Barytes is used in two ways—as a pigment and for making colouring matter.
(a) Pigment: Pigments serve mainly to impart or reinforce or extend certain properties of
a paint for suiting specific purposes. Barytes mainly serves to increase the weight of
oil paints so that they can settle on the painted surface better. In addition, whitecoloured
barytes serves to augment the hiding power of white paints. There are two
types of barytes-based white pigments: (i) very high grade natural barytes with high
specific gravity as near to that of pure barytes (4.5) as possible, and (ii) chemically
precipitated pure BaSO4 called blanc fixe (although its specific gravity is less i.e.,
3.36, it is still heavier than many other substances).
Natural barytes pigment is used in both white and coloured paints depending on
its purity—the bright snow-white barytes (high reflectance of blue wave light and
high ‘l’ value) for white paints and off-coloured barytes for coloured ones.
Chemically precipitated BaSO4, on the other hand, is generally very pure and is used
in high-quality white paints. The higher refractive index of barytes (1.64) than that of
linseed oil (1.48) serves well to enable the paint to hide spots. Chemical inertness of
both natural barytes and precipitated BaSO4 is an advantage.
Oil absorption should be optimum. Since oil is the medium, very high oil
absorption will mean that much of the oil will be absorbed by the pigment leaving
less for the main colouring matter, but slight absorption is desirable as otherwise the
paint will not act well. Size of particles is important as only very fine-sized ones with
large surface areas can keep the paint particles in suspension. Volatile matters is
undesirable because, when the paint dries, they may go off leaving holes on the
painted surface. Carbonates (e.g., BaCO3, CaCO3) are generally hard with a tendency
to have an abrasive effect on the painted surface besides contributing to volatile CO2
and hence are considered deleterious.
In 1972, the Bureau of Indian Standards (BIS) has recommended the
specifications of both natural barytes and precipitated BaSO4 as follows.
Barytes 25
i. Natural barytes: 95% (min) BaSO4, 2.24% (max) BaCO3, 0.5% (max) volatile matter,
6-12% oil absorption, 0.5% (max) water-soluble matter and particle size varying
from less than 40 micron (400 mesh) to 53 micron (300 mesh).
ii. Precipitated BaSO4: 97% (min) BaSO4, 0.45% (max) BaCO3, 0.5% (max) volatile
matter, 15-30% oil absorption, 0.5% (max) water-soluble matter and particle size less
than 40 micron (400 mesh).
The higher oil absorption specified for precipitated BaSO4 is because it is of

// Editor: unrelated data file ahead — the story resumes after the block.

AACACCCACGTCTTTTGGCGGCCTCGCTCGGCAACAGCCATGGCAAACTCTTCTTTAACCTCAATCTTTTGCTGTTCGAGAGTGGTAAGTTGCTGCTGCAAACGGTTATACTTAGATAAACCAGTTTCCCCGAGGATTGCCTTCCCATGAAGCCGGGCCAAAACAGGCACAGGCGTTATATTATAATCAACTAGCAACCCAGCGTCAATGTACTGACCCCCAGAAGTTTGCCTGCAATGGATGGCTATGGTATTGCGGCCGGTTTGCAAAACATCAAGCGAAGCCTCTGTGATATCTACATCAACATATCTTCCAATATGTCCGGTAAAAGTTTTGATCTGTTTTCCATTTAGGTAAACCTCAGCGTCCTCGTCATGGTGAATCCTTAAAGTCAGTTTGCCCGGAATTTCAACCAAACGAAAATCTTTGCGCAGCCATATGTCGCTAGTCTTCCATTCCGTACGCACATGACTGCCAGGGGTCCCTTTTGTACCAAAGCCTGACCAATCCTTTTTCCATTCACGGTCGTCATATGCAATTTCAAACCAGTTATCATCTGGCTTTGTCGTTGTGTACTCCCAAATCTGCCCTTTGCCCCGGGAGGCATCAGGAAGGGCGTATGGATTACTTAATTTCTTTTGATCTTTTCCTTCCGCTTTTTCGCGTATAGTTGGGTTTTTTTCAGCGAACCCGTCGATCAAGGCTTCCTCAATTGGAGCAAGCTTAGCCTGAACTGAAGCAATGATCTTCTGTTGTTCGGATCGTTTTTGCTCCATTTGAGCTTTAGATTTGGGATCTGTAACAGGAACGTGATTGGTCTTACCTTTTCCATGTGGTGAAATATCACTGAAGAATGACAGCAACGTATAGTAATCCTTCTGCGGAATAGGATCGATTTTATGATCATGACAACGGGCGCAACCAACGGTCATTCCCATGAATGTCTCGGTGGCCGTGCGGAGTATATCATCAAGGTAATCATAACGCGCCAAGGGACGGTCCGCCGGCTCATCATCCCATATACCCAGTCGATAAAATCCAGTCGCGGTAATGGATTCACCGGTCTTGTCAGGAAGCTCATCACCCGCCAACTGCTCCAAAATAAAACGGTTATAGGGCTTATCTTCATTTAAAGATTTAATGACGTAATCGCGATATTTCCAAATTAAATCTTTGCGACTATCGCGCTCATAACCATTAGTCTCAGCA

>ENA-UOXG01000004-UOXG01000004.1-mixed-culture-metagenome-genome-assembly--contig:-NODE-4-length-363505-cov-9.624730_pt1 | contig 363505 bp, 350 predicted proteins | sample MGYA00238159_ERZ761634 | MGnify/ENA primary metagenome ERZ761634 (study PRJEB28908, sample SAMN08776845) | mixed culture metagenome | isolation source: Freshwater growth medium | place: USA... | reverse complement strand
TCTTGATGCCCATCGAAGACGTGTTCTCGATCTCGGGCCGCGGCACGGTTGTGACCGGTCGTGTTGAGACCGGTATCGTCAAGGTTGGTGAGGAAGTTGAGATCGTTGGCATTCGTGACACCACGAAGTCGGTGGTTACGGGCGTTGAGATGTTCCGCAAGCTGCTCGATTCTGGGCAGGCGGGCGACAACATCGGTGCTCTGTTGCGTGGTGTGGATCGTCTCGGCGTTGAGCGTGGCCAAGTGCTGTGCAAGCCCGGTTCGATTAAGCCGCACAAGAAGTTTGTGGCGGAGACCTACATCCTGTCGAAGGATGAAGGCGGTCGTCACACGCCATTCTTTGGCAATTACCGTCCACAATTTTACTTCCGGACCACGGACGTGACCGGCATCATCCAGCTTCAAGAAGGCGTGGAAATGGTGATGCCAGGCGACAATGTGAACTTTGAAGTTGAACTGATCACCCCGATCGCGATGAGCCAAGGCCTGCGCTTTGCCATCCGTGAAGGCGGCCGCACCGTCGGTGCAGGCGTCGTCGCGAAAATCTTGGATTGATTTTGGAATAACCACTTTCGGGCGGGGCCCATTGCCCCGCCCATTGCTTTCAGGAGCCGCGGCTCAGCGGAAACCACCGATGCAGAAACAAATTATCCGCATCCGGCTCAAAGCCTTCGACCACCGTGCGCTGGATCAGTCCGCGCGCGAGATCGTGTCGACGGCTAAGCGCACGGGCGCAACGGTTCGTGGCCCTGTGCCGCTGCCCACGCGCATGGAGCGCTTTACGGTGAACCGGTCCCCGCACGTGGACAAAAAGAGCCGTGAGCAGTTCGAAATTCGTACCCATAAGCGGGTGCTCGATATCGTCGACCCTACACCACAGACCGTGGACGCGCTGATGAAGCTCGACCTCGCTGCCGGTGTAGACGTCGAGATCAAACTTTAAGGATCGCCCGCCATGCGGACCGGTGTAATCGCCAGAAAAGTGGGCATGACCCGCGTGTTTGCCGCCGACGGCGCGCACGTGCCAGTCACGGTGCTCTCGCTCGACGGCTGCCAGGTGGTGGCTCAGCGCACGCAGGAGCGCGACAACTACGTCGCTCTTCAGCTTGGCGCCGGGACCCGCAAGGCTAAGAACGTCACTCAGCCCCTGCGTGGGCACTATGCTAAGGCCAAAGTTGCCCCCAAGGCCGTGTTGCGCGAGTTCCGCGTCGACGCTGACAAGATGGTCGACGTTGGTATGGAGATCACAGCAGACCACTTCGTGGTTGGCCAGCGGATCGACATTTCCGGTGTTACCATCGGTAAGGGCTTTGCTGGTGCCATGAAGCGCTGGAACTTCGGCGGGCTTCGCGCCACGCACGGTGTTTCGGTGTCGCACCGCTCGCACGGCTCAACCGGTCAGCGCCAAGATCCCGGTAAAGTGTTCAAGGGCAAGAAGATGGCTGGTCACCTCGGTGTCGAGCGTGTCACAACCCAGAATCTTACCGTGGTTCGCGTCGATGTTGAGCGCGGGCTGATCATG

bright snow-white colour and is mainly used as a white colouring substance which
should be saturated with oil for durability of the paint coating.
Earlier, barytes used to be a popular material for adding weight to paints because
they used to be sold by weight. Nowadays, they are generally sold by volume, and so
adding barytes to paints for the sole purpose of increasing weight is no longer a
common practice unless, of course, other purposes are required to be served as
explained above. It however continues to be used as a weighting agent in some
(b) Lithopone: Lithopone is a chemically prepared white-coloured mixture of BaSO4 and
ZnS used as an indicator in X-ray photographs. For preparing it, snow-white coloured
barytes is first roasted with carbon (coal or coke) at 13000C to produce BaS, which is
then reacted with ZnSO4 solution to precipitate the mixture of BaSO4 and ZnS or
The particle size of barytes is important because too fine a size will result in dust
loss and too coarse a size will not mix well with the powdered coal/coke at the time
of roasting. Iron oxide is objectionable because it melts at about 1,1000 C, i.e., below
the roasting temperature and inhibits the roasting operation. alumina and silica in the
form of aluminium silicate (e.g., clay) melts below 1,3000C, the roasting temperature
of barytes and inhibits the roasting operation. Besides, iron oxide, alumina and silica
react with barytes to yield water-insoluble compounds and remain mixed with the
BaS reducing its reactivity with ZnSO4, and getting precipitated along with the
lithopone. Further, compounds of iron as well as of manganese, if present, reduces
the efficiency of reduction of BaSO4 because some carbon is used up by them
reducing its availability for actual roasting operation. Iron oxide is also a colouring
substance. Fluorite melts at almost the same temperature i.e., 13600C and becomes a
free-flowing low-viscosity liquid getting mingled with the BaS, and hence is
considered deleterious. Strontium sulphate or SrSO4 (celestite) which is often
associated with barytes because of their isomorphous relationship has similar thermal
properties as barytes and also reacts with carbon at the same temperature i.e., 13000C
to form strontium sulphide, thus eating up a part of the carbon. Hence it is not
desirable. So far as CaO and MgO are concerned, these are highly reactive at the
roasting temperature and readily forms low-melting aluminosilicates which remain in
molten state mixed up with BaS, hindering operation.
The industries generally prefer barytes with snow-white colour and containing
95% (min) BaSO4; 1.0% (max) Fe2O3 and SrSO4 each; as low as possible Al2O3,
SiO2, CaO, MgO and clayey matter; the other criteria are absence of fluorspar and
particle size 0.85-4.0 mm.